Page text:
Nearly half of the defined benefit (DB) schemes analysed by the UK’s pensions regulator are closed to future accruals, according to its latest annual “landscape report” on DB schemes, including hybrid schemes.

The dataset covers 5,604 schemes, effective as at 31 March 2020. The Pensions Regulator (TPR) said the declining universe – in terms of the year-on-year population presented in its statistical release – reflected schemes completing the process of winding up, scheme mergers and schemes entering the Pension Protection Fund.

TPR also said around 200 “Relevant Small DB schemes” were excluded from the dataset compared with previous releases, for reasons including increasing differences in the data collected about these schemes.

In 2012, according to TPR’s data, 28% of schemes were closed to future accrual, but in 2020 the proportion stood at 47%.

That compares with 10% for open schemes, 40% closed to new members, and 3% of schemes being in the process of winding up. 

According to Barnett Waddingham, the growth in the proportion of schemes closed to future accrual meant more and more DB pension schemes were taking the first step to manage pension liabilities, reduce costs and ultimately secure the liabilities with an insurer.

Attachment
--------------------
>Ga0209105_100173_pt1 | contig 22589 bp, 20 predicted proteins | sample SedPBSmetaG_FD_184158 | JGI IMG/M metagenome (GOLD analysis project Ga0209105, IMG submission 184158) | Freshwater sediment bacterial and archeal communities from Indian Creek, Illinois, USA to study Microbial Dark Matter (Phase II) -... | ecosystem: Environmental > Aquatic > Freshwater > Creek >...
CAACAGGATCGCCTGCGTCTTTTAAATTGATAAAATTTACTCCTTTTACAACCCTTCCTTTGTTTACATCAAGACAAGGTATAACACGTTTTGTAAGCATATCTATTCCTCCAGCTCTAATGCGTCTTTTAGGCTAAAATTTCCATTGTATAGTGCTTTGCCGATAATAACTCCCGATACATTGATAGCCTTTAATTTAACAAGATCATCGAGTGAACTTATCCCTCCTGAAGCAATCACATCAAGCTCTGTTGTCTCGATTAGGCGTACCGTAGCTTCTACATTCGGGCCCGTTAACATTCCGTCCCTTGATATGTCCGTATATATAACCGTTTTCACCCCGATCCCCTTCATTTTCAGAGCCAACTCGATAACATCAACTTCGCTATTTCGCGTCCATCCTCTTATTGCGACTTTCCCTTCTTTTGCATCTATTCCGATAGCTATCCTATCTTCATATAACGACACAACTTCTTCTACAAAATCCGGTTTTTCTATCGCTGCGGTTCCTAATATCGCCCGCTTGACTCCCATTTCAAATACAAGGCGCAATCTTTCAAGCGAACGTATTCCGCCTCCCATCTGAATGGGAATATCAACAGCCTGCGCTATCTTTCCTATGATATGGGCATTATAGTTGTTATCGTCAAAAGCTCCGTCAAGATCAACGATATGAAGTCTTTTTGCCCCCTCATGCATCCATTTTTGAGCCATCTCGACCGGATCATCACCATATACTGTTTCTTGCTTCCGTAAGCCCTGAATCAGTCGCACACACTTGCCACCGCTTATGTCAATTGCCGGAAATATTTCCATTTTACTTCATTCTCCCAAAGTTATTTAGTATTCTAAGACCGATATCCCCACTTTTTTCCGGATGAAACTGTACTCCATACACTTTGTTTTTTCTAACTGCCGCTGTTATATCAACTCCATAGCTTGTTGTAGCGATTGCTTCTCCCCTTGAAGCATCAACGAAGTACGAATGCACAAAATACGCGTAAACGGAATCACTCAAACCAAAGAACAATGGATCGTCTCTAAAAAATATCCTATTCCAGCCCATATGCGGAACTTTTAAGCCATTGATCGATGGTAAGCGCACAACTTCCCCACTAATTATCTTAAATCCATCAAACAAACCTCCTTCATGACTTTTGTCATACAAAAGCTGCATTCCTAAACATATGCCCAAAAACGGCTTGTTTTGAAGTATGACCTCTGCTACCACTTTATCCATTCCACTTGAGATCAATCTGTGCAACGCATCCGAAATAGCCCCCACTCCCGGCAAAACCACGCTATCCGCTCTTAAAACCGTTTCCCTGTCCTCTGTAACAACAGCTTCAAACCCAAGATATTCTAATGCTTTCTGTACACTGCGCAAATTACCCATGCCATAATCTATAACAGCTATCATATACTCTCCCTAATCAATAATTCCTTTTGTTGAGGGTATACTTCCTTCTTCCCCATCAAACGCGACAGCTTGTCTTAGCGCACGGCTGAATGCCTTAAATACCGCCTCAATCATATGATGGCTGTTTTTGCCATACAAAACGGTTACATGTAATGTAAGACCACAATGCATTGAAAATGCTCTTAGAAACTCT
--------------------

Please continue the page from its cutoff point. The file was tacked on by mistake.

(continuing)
Simon Taylor, partner at Barnett Waddingham, said: “The percentage of private sector schemes closed to future accrual has risen again this year, and by next year it’s likely to make up more than half of all schemes.

“More scheme sponsors will be looking to control cost and risk following the pandemic, therefore consulting with members to cease accrual. This will put them firmly on track for their strategy to reach endgame.”

The UK has a large number of small DB schemes. According to the TPR data, schemes with more than 5,000 members account for almost 75% of each of the population total of assets, liabilities and members, while only forming around 7% of the total number of schemes in the main dataset.

Conversely, TPR said, schemes with fewer than 1,000 members make up around 80% of the total number of schemes but only around 10% of total assets, liabilities and members.

The overall deficit of DB schemes analysed by TPR stood at £203bn as at the end of March last year, when the full effects of the coronavirus pandemic began to be felt. The dataset underpinning the funding figures covers a lesser 5,339 schemes as the regulator said it could not calculate funding figures for all schemes in the parent population at the calculation effective date.

The TPR data can be found here.

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